Guest blog by Sophie Radford.
Homelessness is on the rise for the first time since 2017 according to government statistics published earlier this year.
Despite the Government’s target of ending rough sleeping by 2024 with the Ending Rough Sleeping for Good strategy, things are only getting worse. Whilst at first glance it may appear that rough sleeping has decreased, that’s not the case. Since 2010, the number of people sleeping rough on a single night has increased by a horrifying 74%. The various factors that have contributed to this sharp increase will be explored in this blog.
The cost of living crisis is plunging people into deep poverty
The ‘Cost of Living Crisis’ has made it extremely difficult for low-income households to cover their basic living needs. An ONS study published last month has revealed that consumer goods and services rose by 9.6% in a year, since October 2022. The charity Crisis, has predicted that low-income households will need to spend an average of 133% of their income to cover basic needs, including rent, food and energy. This leads to an impossible situation, with people plunging deeper into debt, unable to afford life’s essentials.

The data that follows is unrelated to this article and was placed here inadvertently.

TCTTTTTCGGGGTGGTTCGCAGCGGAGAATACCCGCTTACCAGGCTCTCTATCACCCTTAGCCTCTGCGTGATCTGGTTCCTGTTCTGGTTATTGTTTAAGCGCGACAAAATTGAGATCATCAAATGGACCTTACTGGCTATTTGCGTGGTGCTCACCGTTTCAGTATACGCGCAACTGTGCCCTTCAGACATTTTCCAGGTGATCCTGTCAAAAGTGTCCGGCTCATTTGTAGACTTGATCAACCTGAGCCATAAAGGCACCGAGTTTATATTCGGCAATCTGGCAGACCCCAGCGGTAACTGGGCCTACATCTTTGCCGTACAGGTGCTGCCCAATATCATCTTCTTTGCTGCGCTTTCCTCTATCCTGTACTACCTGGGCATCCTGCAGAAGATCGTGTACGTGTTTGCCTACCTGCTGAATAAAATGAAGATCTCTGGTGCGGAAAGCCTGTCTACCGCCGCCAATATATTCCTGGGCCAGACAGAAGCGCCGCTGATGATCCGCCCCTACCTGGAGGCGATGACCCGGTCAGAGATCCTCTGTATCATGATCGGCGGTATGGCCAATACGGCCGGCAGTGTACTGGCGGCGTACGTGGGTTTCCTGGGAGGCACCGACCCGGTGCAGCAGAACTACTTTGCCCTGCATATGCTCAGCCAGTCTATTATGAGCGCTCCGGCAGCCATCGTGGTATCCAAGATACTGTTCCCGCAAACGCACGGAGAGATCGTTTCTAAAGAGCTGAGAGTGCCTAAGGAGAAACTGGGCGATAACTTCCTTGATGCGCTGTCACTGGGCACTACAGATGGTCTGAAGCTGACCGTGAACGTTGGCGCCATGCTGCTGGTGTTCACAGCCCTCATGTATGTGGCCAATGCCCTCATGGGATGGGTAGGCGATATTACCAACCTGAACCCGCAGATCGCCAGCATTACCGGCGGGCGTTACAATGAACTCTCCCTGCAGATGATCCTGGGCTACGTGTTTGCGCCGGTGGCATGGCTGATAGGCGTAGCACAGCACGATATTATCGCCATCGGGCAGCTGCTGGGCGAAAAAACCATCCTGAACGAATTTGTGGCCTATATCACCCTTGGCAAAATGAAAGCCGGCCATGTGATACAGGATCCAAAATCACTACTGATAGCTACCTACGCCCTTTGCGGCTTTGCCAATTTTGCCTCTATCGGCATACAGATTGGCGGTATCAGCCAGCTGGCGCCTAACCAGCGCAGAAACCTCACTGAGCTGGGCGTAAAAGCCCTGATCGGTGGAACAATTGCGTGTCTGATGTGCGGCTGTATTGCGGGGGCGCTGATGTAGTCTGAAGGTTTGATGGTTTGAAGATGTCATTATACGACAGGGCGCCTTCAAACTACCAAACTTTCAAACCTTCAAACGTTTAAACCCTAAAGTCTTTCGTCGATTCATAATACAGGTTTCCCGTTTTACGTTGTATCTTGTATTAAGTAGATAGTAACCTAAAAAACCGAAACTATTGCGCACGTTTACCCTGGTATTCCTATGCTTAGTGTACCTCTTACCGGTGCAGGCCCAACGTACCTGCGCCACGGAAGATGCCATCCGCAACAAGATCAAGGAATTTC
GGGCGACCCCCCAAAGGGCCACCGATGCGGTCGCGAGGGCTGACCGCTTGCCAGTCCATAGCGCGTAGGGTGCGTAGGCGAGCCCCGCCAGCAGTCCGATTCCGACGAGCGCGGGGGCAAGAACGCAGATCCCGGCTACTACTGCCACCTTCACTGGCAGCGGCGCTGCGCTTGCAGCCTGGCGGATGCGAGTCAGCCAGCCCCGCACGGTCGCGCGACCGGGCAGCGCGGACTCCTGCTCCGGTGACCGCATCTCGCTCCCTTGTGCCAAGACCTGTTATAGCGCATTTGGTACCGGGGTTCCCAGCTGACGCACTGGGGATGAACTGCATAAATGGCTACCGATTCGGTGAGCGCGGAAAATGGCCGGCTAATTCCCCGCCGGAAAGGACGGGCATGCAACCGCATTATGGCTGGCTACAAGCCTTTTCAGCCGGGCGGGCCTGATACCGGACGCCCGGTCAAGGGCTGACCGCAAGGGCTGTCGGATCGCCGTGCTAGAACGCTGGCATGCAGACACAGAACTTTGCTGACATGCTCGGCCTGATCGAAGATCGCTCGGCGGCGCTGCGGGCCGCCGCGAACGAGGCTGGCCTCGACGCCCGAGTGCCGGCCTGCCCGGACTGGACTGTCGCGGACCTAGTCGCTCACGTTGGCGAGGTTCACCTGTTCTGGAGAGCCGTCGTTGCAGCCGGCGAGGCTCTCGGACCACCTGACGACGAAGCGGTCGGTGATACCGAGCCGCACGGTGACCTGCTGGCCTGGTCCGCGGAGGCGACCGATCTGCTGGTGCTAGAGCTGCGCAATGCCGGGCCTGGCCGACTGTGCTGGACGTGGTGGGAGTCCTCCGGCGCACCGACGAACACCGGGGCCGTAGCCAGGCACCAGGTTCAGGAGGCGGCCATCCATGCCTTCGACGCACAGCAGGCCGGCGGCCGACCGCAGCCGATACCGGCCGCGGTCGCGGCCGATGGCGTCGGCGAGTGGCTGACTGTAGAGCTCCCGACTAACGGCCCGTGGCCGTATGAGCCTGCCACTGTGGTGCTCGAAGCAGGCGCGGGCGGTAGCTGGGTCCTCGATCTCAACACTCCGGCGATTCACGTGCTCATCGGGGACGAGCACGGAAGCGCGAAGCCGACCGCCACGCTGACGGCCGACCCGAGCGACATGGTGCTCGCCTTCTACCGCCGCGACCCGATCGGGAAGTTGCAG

Health inequalities create a future tax burden
The increasing cost of living and rising food prices are likely to mean that people become more reliant on lower cost foods which tend to be calorie-dense and nutrient-poor, further increasing obesity and other diet-related diseases. Alternatively they may skip meals all together, which can have even worse long-term effects on health, such as muscular weakness, a decrease in bone density and cognitive issues as the brain goes into survival mode due to lack of nutrients. Aside from creating a barrier to achievement and productivity, this also means that the burden on health services becomes greater, as does the cost to the taxpayer.
The link between housing security and mental stability
Many people who are struggling to make ends meet, have to look towards more affordable or temporary housing. Due to the lack of affordable housing across the whole of the UK, people who need access to temporary housing are forced to move frequently, or worse – sleep rough. This instability and uncertainty means they are much less likely to be able to remain in work or education and it becomes harder to find employment of any kind. A study published by Shelter has found that living in temporary accommodation has a detrimental impact on people’s health.